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Have You Been Charging Your Dead Car Battery Wrong?

Have You Been Charging Your Dead Car Battery Wrong?

You have probably been a victim of a dead car battery. Perhaps the battery is too old, too worn out and needs changing or perhaps you left the radio and other car electronics on for a prolonged period with the engine off. Whatever the case, you will need to charge that dead battery if you plan on moving your car, and you cannot change the battery.

But how does one go about charging a dead car battery? Do you simply just hook up a charger and begin charging the dead battery? No, there is a correct and a wrong way of doing it. Take, for instance, you need to know which terminal should be disconnected first if you need to remove the battery. There is also a specific terminal that should be connected to the charger first and there is also the recommended time you should charge a dead car battery.

Before we get into how to charge a dead car battery, you first need to know how to take out battery safely if you need to remove it. If the battery still has some little juice, you could easily get yourself shocked. Thus, you need to the proper tools for handling the battery. Different vehicle makes and models have their batteries located at various locations; some are in the trunk, under the fender, under the seat, etc.

Jumping the Dead Car Battery

Ensure all electronics inside the car are turned off including the interior lights. Anything that consumes power might cause the battery to arc while you are still working on it. When you have accessed the battery, you should first remove the negative/ground cable first. This cable is always black in color unless somebody replaced it with the wrong colored cables. It should be attached to the top of the battery with the (-) negative sign.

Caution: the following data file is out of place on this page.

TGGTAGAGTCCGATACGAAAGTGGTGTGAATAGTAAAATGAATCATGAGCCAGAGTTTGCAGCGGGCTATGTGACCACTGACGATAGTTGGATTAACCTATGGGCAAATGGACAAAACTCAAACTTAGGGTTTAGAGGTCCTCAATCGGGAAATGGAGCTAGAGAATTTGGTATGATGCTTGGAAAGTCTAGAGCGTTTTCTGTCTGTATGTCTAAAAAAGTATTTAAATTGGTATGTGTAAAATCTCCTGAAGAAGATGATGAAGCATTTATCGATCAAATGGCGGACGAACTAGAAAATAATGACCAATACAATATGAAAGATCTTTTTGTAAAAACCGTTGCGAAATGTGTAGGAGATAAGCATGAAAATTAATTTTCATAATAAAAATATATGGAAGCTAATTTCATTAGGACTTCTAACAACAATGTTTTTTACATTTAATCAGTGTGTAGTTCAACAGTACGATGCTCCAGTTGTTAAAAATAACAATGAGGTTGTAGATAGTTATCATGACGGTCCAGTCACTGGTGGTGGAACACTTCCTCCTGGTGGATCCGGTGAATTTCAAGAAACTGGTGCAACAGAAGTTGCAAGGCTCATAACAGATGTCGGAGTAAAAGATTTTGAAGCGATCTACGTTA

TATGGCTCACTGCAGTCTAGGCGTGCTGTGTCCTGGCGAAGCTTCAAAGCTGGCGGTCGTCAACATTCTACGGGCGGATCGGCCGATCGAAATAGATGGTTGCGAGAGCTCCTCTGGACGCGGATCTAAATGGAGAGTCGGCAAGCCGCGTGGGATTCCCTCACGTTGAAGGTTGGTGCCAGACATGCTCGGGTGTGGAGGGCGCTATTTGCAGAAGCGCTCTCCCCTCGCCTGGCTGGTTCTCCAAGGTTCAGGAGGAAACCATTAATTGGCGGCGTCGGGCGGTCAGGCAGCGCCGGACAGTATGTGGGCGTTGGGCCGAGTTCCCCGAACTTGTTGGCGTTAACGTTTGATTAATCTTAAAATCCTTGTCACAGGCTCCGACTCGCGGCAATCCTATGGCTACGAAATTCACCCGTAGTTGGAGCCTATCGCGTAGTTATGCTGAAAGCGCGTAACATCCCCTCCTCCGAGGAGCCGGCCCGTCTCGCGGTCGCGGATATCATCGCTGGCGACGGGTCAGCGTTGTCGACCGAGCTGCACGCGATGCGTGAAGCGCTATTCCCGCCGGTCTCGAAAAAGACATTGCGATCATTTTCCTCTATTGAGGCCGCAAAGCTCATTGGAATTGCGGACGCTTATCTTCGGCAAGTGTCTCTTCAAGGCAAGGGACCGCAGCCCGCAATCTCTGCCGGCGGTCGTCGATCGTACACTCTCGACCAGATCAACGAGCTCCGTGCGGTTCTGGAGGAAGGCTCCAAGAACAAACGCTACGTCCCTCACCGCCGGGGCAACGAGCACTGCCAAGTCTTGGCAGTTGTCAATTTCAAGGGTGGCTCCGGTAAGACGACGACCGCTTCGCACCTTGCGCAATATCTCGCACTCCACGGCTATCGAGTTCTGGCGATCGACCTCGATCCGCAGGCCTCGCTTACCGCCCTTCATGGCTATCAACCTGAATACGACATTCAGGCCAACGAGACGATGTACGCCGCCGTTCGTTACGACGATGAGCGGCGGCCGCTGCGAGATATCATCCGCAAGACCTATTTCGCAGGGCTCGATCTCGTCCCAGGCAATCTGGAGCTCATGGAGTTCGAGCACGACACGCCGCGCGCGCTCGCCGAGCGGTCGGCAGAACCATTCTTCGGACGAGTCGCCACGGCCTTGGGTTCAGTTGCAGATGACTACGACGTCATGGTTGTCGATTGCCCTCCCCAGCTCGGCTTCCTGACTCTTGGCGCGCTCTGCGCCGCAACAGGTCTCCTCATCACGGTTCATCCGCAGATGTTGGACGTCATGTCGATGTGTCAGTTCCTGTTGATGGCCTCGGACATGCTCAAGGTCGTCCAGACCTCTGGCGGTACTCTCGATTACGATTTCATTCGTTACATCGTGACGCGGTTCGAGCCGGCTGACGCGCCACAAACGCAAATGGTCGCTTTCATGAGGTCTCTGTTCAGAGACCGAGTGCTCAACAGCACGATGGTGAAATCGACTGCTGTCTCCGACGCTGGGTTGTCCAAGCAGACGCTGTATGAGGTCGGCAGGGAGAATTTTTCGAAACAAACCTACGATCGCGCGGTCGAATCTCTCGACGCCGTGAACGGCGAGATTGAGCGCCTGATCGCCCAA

You will need to clean the battery terminals using a terminal cleaning brush. You can also use a mixture of baking soda and water to neutralize the acid in from the battery. If the terminals and its posts have a lot of acid buildups, you will need to scrap it off, but you must ensure you have covered your eyes, nose, and mouth as some of the scrapping will likely get airborne and are corrosive in nature. You should also not touch your face until you have thoroughly washed your hands.

If you have the old type of battery that comes with removable caps, you can check to see if the water level is too low in any of the cells by carefully prying the caps off. You can top it up using distilled water while taking precaution not to overfill the battery. However, today’s batteries are ‘maintenance-free’ and don’t have an opening for adding water.

Connecting the Battery to the Charger

You should rely on the owner’s manual, but the basic instructions are as follows:

  • First ensure that the charger is off.
  • When connecting the cables, first start by connecting the positive cable on the charge then connect to the battery’s positive terminal.
  • Next, connect the negative cable, then connect it first to the charger then next connect it to the negative terminal of the battery.
  • Set the charger charging rate to the lowest
  • Turn the charger on and set the timer

Before removing the charger, ensure you turn it off first. Next remove the positive cable followed by the negative cable and not the other way round.

For how long should you leave the Battery to Charge?

As to for how long you should leave your battery to charge, it depends on the battery voltage. Say your battery’s voltage is below 11.85, and the charger’s output is 5 Amp, it will take about 12 hours for the battery to charge fully. Had the charger’s output be 10 Amps, it will take 6 hours to charge to full capacity.

However, if the cell is bad, the battery will hardly hold any charge. If this is the case, you will most likely need to change the battery.

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